Low income and hourly wage workers cannot afford to take time off work to obtain an ID at the DMV.
The elderly often do not have the transportation or other means to reach a DMV, and some might have ailments preventing them from applying at a DMV.
Busy university students often do not have the resources or the time to take off from their studies. A robust public awareness campaign would have to be conducted to make students aware of their right to vote, and how to attain it.
When it is already difficult to get time off from work, for Wisconsinites in rural parts of the state this is especially true. For many, traveling long distances on a work day is a hardship.
DMV services are not very accessible for Wisconsin citizens, for a 4.35 million voting population, there are only 91 DMVs across the state. 23 percent of the 91 DMVs are open one day a month or one day every other month.
Wisconsin has only one DMV with weekend hours in Dane County, compare that to Indiana which has 124 offices with weekend hours.
Three Wisconsin counties have no DMV offices, while every Indiana county has a DMV. And finally, only 24 of Wisconsin’s 91 DMVs are open on a full-time basis, while Indiana provides fulltime service at 124 of their 140 DMVs.
The way the law stands now, Wisconsin has a high voter turnout compared to many states, Much of this is credited to the ease that is involved with the voting process. Attorney Walter Lanier of the Milwaukee NAACP was among the community leaders that spoke at Thursday’s press conference. Lanier had many concerns with this proposed law, and he stated that this law takes many steps backwards in American history. He stated that especially at a time when we celebrate our history, this is a time that we need to “protect a rich investment”.
Too many suffered, and even died to obtain this right. It is also ironic that prior to the 15th Amendment the vote that was attempted to be suppressed was the Republican voter. At that time that was the party that embraced the poor and disenfranchised. Now, this same party, that now reflects a different demographic is pushing for this type of voter suppression.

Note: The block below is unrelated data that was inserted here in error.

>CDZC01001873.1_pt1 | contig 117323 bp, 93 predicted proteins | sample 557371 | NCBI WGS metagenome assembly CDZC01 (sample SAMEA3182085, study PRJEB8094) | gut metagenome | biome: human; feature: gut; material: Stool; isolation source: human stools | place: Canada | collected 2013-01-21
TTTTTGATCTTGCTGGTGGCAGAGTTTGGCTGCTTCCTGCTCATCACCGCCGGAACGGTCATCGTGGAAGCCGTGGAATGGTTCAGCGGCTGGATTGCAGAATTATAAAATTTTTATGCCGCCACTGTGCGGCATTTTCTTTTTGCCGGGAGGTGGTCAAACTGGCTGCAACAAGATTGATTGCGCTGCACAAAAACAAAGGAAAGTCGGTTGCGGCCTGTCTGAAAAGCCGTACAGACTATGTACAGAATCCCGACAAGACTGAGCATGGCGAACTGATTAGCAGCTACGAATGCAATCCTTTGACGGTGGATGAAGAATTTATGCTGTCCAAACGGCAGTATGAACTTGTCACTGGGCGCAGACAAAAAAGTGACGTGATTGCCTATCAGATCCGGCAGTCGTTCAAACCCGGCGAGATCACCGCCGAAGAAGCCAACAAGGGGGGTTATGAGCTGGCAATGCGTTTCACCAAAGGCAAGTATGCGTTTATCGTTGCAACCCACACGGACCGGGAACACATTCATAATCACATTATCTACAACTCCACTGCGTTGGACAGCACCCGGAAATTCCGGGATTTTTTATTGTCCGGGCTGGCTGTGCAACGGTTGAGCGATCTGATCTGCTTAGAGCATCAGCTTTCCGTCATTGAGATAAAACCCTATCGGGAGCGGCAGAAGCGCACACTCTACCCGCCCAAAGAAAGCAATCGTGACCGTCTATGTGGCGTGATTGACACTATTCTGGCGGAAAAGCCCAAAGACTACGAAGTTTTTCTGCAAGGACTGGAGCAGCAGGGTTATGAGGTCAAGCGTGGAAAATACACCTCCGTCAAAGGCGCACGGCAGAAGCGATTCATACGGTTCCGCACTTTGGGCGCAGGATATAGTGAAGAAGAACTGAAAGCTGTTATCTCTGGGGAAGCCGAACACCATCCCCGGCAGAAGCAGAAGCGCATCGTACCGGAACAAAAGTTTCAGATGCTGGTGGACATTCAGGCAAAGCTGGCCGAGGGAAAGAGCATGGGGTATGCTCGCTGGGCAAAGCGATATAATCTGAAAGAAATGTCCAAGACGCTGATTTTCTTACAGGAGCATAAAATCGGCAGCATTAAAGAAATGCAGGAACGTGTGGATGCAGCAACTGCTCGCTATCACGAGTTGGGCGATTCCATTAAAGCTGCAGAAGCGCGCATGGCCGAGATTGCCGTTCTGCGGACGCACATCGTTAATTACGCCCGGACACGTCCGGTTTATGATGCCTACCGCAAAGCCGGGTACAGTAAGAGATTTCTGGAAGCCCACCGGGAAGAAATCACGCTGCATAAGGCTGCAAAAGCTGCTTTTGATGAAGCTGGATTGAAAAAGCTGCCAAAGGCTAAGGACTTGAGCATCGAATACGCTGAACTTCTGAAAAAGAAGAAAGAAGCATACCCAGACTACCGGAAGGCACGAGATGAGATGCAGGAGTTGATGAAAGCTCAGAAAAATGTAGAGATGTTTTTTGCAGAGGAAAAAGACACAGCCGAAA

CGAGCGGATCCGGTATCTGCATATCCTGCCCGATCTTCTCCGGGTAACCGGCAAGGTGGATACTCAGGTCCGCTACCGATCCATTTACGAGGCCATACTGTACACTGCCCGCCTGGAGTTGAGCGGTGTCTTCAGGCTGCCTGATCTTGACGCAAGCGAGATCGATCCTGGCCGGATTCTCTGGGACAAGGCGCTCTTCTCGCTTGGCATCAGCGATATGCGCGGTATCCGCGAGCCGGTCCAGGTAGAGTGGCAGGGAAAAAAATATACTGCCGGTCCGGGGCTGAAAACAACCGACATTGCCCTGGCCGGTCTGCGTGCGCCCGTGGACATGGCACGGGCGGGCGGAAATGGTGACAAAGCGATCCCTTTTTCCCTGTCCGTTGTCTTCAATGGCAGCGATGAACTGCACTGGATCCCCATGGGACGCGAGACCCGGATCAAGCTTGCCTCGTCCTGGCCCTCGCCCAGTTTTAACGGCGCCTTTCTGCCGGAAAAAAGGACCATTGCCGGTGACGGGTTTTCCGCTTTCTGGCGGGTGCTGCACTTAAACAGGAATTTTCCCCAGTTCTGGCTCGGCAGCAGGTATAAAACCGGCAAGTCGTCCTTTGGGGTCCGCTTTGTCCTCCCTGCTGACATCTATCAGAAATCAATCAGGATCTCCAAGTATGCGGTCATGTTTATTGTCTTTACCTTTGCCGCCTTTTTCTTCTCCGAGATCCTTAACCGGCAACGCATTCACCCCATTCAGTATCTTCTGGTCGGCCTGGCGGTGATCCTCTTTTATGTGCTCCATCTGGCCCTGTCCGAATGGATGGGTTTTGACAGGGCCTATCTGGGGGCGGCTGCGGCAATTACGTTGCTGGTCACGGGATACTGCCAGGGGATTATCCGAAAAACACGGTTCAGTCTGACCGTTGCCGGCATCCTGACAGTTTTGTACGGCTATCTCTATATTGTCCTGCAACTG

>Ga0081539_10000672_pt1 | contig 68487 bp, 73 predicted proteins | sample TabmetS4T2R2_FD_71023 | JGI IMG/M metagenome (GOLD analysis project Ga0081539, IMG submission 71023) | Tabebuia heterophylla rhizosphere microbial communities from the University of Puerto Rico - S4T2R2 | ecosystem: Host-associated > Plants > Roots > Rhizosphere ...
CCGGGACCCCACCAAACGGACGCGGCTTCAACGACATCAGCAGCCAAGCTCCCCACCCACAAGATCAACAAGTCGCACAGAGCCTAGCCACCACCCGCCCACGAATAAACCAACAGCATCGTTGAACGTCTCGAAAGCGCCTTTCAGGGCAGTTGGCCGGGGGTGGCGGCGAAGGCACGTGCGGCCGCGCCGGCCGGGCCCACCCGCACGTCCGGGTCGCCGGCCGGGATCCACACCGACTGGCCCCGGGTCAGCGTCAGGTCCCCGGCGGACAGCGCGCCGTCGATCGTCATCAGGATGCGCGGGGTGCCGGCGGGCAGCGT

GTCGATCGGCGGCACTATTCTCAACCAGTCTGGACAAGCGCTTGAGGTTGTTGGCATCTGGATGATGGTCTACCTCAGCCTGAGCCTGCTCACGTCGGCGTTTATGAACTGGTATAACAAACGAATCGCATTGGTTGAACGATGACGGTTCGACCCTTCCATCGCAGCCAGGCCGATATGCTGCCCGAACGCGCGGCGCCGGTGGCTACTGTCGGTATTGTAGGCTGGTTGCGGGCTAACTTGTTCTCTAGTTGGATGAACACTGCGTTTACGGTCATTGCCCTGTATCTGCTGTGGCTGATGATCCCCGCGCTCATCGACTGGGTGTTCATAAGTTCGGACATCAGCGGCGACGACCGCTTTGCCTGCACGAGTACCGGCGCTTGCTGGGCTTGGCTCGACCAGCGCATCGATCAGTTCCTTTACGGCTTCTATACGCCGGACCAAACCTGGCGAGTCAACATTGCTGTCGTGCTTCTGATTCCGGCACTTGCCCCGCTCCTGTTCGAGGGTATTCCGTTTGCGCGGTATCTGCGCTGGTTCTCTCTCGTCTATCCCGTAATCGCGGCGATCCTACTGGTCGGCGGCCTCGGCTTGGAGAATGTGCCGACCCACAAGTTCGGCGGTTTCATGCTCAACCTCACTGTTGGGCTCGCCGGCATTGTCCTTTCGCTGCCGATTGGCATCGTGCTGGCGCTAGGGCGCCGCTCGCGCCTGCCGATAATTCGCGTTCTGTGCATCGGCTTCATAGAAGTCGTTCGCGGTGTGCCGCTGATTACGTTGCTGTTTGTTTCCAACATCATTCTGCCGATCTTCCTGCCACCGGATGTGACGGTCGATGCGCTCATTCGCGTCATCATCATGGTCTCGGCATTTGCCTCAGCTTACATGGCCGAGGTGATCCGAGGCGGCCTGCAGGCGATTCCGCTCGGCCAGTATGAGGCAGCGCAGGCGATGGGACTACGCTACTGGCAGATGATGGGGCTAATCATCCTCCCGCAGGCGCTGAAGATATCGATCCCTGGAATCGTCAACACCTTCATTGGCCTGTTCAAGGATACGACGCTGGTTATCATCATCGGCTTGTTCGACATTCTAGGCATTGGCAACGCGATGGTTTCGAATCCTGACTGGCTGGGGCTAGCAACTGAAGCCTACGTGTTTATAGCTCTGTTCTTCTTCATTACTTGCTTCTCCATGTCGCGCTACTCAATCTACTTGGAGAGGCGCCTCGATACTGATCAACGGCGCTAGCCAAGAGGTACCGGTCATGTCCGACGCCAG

If the Wisconsin proponents for this bill have their way, they would want this law to begin and be in effect for the April 2011 election season. The millions of dollars that this would take to accommodate this law is too high, especially for what the economy is right now.
“If the new administration thought high speed rail was too expensive to maintain, then how can they justify spending a lot more on instituting a Voter ID law.” State Senator Spencer Coggs stated.
In summation, this law is asking for a lot and offering nothing in return but suppression of votes. For those who know history, a law of this type resembles tactics that were used once the 15th Amendment was passed. States especially those in the South had a entire arsenal of tactics aimed to discourage and prevent especially African Americans from voting. This is a law that will come up against much opposition, but voters need to make their voices heard. The challenge is that the State Legislature now has a GOP majority, and if there are any republicans who are opposed to it, they are remaining silent.